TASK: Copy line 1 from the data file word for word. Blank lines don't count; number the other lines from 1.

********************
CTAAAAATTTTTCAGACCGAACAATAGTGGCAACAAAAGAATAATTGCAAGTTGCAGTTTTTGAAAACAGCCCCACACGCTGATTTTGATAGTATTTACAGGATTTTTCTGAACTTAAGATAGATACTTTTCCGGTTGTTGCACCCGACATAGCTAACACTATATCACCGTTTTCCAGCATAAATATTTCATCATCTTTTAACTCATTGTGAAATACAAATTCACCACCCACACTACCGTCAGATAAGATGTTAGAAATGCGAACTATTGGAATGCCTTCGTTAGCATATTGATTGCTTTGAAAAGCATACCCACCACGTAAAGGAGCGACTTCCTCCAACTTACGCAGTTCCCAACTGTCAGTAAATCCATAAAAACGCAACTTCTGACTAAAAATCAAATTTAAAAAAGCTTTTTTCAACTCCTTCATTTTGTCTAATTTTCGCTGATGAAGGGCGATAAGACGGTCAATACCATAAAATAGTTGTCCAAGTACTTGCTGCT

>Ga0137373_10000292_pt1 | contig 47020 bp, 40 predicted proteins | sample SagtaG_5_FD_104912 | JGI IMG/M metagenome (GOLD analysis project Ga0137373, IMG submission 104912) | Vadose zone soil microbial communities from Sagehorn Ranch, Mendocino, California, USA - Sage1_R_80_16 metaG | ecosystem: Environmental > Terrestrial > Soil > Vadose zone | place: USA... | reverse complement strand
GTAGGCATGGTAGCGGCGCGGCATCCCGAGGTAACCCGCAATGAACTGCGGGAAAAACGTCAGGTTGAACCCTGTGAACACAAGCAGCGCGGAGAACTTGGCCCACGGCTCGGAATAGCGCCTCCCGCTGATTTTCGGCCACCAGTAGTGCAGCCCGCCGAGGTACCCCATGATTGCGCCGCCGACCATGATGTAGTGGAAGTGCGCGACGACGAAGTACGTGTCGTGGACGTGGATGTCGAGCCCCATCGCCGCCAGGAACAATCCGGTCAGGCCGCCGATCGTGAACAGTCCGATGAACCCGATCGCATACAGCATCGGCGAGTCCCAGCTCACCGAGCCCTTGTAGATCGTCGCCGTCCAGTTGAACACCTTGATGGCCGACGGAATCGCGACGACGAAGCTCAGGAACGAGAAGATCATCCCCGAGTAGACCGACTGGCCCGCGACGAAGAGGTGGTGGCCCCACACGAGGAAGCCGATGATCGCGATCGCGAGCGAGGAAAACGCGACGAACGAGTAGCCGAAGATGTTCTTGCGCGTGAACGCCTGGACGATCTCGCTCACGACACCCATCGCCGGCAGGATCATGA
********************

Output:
CTAAAAATTTTTCAGACCGAACAATAGTGGCAACAAAAGAATAATTGCAAGTTGCAGTTTTTGAAAACAGCCCCACACGCTGATTTTGATAGTATTTACAGGATTTTTCTGAACTTAAGATAGATACTTTTCCGGTTGTTGCACCCGACATAGCTAACACTATATCACCGTTTTCCAGCATAAATATTTCATCATCTTTTAACTCATTGTGAAATACAAATTCACCACCCACACTACCGTCAGATAAGATGTTAGAAATGCGAACTATTGGAATGCCTTCGTTAGCATATTGATTGCTTTGAAAAGCATACCCACCACGTAAAGGAGCGACTTCCTCCAACTTACGCAGTTCCCAACTGTCAGTAAATCCATAAAAACGCAACTTCTGACTAAAAATCAAATTTAAAAAAGCTTTTTTCAACTCCTTCATTTTGTCTAATTTTCGCTGATGAAGGGCGATAAGACGGTCAATACCATAAAATAGTTGTCCAAGTACTTGCTGCT